Dr. Raja: Most experienced authors have both a thick skin and an understanding that the majority of criticism is based on a kernel of truth (some, of course, just comes from a bad place). However, I bet most of us (me included) have used the same sets of eyes to review our work for years, and those eyes are often surrounded by faces that look like ours. We should all have more diverse reviewers take a look at our work before it goes out there, but also ensure that those reviewers are appropriately compensated for their time.How to Diversify Your Circle of Beta Readers and Influences Click To Tweet
Lisa: Some of our readers may not have a wide or diverse social circle. If they want to reach out to gather a more diverse group of beta readers, do you have suggestions for how they can find appropriate beta readers?
Dr. Raja: Normally, I’d suggest the usual local author meet-ups and gatherings, but in the era of social-distancing this just doesn’t work. I’ve found that social media is a great substitute here, but it does take a fair bit of effort to weed through the trolls and bots. Find a group on Facebook and be honest about why you’re reaching out – compensated beta-readers with a diverse background – and you’ll get some new reviewers in your circle.
Lisa: That’s a great idea. I’ve just sent a book to a couple of beta readers, uncompensated, thinking I will return the favor at some point, but I like the idea of compensating people up front. How can the publishing industry do a better job of getting established authors of any background to mentor and sponsor aspiring African American authors and help them get published?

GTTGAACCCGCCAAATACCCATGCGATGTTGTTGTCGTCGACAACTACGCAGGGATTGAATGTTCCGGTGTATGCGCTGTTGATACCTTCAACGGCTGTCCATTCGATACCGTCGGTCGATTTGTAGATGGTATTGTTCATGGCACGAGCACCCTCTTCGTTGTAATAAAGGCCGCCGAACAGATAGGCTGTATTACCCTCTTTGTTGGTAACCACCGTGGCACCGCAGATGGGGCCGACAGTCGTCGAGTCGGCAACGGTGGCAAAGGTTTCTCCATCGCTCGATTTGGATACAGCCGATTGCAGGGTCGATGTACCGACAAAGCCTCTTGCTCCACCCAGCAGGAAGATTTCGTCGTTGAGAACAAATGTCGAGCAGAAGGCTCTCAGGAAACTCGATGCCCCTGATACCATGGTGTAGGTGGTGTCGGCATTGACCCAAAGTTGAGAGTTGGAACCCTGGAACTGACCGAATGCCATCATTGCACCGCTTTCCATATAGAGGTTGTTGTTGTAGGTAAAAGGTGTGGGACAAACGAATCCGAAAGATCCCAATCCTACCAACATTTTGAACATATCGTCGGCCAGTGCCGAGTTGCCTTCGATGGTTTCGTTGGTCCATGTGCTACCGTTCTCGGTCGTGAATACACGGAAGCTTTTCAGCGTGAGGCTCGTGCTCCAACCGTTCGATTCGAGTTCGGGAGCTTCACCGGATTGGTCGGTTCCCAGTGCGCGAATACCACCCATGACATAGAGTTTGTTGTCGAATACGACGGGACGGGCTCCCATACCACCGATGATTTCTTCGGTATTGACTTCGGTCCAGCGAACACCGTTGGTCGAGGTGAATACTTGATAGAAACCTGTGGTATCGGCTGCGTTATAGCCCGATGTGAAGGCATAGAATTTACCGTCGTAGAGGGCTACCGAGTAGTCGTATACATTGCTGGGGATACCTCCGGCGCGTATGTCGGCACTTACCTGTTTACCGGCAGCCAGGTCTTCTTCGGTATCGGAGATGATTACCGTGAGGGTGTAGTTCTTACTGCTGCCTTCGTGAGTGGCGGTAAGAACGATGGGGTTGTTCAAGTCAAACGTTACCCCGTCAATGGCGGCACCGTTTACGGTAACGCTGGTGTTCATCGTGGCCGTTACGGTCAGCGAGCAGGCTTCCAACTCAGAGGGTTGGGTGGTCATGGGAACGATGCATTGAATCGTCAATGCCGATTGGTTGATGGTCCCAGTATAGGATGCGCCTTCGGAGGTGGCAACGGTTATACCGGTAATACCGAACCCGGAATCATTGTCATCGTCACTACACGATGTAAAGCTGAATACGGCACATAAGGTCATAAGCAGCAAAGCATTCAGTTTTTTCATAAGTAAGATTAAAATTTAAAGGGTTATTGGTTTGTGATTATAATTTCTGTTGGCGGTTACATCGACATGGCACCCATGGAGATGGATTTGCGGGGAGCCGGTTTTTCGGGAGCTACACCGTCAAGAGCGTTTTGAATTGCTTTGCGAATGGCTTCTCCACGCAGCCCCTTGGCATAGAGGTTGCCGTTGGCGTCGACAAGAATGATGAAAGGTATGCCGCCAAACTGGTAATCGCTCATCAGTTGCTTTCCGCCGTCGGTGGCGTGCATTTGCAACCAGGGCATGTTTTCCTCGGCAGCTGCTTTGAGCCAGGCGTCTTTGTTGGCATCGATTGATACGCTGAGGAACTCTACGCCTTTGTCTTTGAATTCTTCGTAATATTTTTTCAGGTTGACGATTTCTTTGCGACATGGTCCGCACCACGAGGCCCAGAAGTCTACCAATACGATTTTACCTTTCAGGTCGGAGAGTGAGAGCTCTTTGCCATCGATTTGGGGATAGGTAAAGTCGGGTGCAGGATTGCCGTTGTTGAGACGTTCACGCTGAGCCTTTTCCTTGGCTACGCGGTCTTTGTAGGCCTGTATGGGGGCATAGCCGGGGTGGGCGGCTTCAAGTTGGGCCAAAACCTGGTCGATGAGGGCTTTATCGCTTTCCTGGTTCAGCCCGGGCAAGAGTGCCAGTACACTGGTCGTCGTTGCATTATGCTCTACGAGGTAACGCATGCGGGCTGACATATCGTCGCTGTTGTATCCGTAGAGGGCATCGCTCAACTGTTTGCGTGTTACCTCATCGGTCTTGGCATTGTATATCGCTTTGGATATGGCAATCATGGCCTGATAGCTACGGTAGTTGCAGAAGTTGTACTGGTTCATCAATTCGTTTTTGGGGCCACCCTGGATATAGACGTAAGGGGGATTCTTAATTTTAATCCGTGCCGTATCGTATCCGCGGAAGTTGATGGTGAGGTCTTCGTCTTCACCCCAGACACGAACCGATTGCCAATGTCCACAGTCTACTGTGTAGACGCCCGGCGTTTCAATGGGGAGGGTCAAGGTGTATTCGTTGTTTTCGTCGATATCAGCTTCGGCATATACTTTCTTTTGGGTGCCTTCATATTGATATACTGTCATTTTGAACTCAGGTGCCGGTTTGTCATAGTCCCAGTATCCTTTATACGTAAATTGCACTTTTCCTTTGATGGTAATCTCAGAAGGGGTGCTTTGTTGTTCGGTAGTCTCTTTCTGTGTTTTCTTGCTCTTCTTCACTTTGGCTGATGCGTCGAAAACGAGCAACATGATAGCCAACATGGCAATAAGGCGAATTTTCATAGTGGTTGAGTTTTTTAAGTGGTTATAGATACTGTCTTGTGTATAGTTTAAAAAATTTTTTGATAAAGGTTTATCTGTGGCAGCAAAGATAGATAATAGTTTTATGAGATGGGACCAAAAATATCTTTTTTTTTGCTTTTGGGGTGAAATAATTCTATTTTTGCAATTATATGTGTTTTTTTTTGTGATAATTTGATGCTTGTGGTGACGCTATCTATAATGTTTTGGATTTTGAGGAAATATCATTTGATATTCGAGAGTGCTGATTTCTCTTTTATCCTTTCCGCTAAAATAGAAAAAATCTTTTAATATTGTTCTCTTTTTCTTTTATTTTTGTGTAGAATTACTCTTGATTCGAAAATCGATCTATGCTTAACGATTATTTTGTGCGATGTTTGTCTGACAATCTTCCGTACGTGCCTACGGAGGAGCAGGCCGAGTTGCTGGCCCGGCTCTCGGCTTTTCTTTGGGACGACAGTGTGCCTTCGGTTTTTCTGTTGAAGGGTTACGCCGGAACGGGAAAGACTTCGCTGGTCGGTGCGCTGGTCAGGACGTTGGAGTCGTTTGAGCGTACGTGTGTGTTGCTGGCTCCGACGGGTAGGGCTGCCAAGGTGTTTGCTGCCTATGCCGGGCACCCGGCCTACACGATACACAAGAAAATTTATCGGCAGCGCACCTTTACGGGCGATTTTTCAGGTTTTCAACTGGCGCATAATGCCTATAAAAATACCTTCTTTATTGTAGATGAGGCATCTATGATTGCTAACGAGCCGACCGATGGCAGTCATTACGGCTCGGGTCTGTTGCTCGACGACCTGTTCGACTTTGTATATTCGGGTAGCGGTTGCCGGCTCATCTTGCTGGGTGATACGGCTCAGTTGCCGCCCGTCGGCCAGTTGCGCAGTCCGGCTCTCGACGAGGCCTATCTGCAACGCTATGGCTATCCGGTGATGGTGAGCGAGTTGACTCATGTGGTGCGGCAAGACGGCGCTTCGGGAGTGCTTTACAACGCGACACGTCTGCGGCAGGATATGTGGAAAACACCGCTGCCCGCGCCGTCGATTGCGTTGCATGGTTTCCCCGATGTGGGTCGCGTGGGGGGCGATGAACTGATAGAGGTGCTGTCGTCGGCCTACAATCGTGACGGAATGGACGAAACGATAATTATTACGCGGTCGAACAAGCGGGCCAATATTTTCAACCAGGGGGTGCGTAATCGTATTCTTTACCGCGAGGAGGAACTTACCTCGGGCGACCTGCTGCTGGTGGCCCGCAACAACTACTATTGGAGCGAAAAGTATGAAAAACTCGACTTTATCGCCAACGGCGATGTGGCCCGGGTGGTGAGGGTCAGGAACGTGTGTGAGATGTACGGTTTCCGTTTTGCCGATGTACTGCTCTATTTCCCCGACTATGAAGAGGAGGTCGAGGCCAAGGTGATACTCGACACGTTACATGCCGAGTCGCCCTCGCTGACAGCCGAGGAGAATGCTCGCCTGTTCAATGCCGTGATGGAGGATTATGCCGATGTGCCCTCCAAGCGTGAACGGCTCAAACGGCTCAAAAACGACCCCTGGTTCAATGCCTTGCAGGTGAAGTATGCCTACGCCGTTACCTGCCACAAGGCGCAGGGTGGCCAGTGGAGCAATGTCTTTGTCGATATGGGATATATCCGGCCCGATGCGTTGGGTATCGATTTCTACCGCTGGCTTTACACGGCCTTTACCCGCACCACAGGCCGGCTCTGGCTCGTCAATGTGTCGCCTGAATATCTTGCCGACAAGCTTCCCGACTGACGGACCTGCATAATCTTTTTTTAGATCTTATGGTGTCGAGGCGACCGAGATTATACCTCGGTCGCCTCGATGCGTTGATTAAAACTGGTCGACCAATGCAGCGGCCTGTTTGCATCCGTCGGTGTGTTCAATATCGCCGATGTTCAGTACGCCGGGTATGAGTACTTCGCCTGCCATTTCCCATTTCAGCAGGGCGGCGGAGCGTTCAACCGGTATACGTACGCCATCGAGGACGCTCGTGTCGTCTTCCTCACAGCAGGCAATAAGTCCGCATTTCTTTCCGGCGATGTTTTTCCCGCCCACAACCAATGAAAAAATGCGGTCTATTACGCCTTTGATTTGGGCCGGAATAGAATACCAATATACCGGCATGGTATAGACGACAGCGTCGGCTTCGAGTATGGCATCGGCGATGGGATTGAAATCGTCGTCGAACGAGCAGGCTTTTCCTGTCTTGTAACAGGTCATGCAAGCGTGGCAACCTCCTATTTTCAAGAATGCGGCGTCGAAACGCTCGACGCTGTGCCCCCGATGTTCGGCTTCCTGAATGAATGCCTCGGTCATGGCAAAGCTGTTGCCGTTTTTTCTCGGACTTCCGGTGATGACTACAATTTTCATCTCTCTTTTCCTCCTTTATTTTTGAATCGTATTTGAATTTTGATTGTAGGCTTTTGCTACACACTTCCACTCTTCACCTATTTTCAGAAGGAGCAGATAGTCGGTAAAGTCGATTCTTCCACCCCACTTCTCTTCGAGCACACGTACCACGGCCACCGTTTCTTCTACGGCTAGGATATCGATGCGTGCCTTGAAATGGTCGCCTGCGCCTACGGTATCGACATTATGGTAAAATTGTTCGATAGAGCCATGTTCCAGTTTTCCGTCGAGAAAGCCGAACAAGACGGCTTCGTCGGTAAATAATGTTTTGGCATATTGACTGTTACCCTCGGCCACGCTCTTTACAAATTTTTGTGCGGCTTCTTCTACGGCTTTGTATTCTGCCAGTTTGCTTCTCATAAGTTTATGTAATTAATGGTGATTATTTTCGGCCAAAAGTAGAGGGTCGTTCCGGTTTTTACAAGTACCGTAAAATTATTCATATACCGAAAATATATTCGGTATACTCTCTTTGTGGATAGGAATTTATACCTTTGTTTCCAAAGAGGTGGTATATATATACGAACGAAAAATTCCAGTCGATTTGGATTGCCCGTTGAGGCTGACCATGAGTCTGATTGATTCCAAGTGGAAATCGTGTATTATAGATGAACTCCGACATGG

Dr. Raja: Most successful people I know have far more to do than they have time for. The key is to quantify the time commitment early (15 minutes a week?) and send specific questions and background beforehand. When I’m mentoring someone who reaches out with this information beforehand, I give my answers a lot more thought – whether it’s when I’m brushing my teeth or driving – than just during the time we have allotted. In this current era, I think that the appetite for mentoring and sponsoring aspiring African American authors has definitely grown… but this mentoring still needs to fit into the lives of their potential mentors.
Lisa: That’s great. And reminds me that you don’t have to send someone the whole book. If they’re busy, perhaps just send a chapter or two. You can send different chapters to different readers. Is there anything you wish I asked? What would you like to leave our readers with?
Dr. Raja: I think this time is different. There’s just something about the confluence of ready availability of video, social media advocacy, and a generation willing to make its voice heard that has our culture ready for a long-overdue change. We just can’t quit pushing until we break through and see it happen.
Ali Raja, MD is an academic emergency physician in Boston. His greatest passions are the care of critically ill patients, teaching the next generation of physicians, and trying to spend enough time with his amazing family. He’s a strong supporter of both #GetUsPPE and #whitecoats4blacklives, and can be followed on Twitter at @AliRaja_MD.
Read our other interviews in the “Amplify Black Voices in Publishing” series interviews with Gael Sylvia Pullen, Dr. Froswa’ Booker-Drew and Dr. Tiffany Love.